motivation doesn’t matter as much as discipline.
For so long now, I’ve been relying on motivation to get me through things. It hasn’t exactly worked out.
Don’t get me wrong. Motivation is important. It’s the propelling force. It’s the energy that begins to bubble in the pit of your stomach and spreads out, slowly but surely, until every inch of your body tingles with a desire to just do. Motivation will help you to do the things that you previously thought you could never do. Motivation gets you moving, fills you with excitement when you finally sit down to write, sends of trill of triumph through you when you lace up your shoes on the way to a morning run despite the fact that it’s pouring down. Motivation will get you started. Motivation will not keep you going.
The first time I came across the idea of motivation being finite was when it was likened to a shower. Just like you must shower regularly in order to stay clean, you have to regularly seek sources of inspiration in order to stay motivated. Until that point I had always assumed that motivation was something you either had or didn’t have and had concluded it was just one of those departments I was sorely lacking in. It didn’t occur to me that it was normal that after the excitement wore off I would stare at a blank page and prefer to put it aside in favour of binge-watching something suitably distracting.
I didn’t realise that once motivation got you started, you had to develop discipline to keep going.
Discipline is what makes you show up and do the work. As Steven Pressfield might say, discipline is what turns you from an amateur (writer) to a pro. You’re not relying on some fleeting emotion to get you out of bed, to get you in front of your desk, to get you to stick to your goals - you’re relying on a concrete promise. Discipline is saying ‘I don’t wanna, but I’m going to do it anyway because I said I would’. Discipline is ignoring your feelings and sticking to your actions. Discipline is the continual fight to build a habit until your body doesn’t question you anymore, it is rewriting your behavioural code so that laziness cannot physically set in until you are done, it is choosing what you are building towards over what you want right now.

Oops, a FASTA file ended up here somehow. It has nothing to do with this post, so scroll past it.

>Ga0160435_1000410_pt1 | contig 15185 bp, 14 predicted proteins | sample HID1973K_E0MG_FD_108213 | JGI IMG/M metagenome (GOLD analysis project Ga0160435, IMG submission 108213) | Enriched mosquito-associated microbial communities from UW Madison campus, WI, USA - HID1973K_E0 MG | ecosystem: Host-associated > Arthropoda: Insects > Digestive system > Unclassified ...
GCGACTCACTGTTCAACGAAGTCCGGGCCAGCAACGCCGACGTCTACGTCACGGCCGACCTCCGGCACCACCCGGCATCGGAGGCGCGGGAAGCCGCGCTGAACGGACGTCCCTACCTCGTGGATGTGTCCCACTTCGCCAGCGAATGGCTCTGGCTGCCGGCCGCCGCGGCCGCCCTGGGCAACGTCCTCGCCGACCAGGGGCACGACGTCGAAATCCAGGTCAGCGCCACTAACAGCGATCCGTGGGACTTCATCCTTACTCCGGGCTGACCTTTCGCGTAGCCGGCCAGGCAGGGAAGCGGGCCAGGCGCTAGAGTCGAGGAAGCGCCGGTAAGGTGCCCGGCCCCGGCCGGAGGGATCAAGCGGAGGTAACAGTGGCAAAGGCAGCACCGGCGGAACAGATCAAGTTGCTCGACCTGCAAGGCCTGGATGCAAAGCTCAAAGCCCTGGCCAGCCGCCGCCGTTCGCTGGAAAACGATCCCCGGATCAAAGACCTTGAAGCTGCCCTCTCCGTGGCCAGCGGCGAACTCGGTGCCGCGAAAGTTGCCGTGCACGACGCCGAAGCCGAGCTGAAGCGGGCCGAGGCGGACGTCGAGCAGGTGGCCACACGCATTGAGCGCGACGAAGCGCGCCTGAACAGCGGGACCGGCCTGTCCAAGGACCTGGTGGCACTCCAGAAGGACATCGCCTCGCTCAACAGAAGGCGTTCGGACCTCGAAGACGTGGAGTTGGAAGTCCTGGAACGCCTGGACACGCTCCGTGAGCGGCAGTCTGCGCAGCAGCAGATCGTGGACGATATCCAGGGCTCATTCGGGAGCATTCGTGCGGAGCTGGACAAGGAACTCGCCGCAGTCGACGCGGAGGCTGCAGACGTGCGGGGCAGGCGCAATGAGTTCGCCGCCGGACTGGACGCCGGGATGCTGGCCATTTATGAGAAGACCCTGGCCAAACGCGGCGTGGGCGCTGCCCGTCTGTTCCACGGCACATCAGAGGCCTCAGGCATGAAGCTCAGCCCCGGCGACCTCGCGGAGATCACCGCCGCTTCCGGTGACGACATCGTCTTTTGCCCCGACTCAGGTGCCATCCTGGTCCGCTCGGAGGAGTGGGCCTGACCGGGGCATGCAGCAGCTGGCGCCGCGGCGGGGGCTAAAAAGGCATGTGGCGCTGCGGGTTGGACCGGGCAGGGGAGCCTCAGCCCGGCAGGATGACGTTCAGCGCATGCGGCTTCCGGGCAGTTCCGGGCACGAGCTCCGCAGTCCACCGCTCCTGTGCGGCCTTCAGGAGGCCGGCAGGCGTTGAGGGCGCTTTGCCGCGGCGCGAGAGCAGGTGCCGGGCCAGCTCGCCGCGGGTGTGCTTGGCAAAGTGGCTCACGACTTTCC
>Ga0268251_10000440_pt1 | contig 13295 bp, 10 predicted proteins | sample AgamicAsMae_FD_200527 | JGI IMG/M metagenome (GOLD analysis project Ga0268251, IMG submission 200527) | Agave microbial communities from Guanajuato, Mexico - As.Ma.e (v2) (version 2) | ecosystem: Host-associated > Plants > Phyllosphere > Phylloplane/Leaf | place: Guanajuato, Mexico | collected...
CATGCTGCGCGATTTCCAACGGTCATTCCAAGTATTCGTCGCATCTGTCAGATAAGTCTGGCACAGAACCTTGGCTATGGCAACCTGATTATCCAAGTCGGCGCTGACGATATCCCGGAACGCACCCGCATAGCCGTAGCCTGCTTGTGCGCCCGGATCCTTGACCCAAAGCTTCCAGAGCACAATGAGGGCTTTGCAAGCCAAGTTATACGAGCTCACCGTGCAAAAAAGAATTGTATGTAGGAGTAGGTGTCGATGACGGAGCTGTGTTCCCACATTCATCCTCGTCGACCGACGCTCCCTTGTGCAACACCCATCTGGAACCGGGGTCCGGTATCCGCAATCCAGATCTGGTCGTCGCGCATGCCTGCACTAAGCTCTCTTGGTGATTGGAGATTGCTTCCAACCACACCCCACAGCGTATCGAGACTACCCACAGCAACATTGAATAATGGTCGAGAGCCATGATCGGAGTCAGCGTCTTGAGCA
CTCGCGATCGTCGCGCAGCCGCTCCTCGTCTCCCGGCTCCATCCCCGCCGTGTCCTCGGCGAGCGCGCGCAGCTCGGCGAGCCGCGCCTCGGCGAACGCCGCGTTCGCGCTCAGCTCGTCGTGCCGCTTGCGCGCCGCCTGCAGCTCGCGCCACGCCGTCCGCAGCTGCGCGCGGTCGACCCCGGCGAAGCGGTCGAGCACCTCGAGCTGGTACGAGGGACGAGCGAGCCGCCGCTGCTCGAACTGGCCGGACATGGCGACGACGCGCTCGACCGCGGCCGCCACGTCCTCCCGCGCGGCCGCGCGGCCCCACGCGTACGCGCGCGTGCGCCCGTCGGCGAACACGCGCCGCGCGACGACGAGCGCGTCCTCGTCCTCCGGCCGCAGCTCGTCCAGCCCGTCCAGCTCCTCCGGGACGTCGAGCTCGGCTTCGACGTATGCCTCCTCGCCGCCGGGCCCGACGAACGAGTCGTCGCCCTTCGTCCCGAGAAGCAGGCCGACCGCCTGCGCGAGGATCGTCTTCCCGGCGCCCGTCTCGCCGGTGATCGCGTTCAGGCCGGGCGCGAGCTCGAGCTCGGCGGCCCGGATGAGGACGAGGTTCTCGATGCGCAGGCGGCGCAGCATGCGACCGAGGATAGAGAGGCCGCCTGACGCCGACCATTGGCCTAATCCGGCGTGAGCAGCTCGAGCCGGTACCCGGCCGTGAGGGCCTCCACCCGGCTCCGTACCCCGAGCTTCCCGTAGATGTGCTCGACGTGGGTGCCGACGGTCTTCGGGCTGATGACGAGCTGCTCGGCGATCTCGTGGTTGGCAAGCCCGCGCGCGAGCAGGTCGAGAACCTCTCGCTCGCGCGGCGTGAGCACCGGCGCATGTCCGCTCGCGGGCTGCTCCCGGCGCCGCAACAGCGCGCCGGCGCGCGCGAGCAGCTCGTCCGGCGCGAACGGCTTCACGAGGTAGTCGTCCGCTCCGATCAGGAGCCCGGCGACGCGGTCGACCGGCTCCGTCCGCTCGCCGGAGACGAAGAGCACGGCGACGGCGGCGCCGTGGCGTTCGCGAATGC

Motivation is important. Were I not motivated to do so, I would have never set out on this journey to graduate from being aspiring writer or set up a Medium account, but I know one of these days, the novelty will wear off and I will crave the comfort of old habits. In those moments, what will matter is whether or not I have discipline.
Remember: motivation gets you started, discipline keeps you going.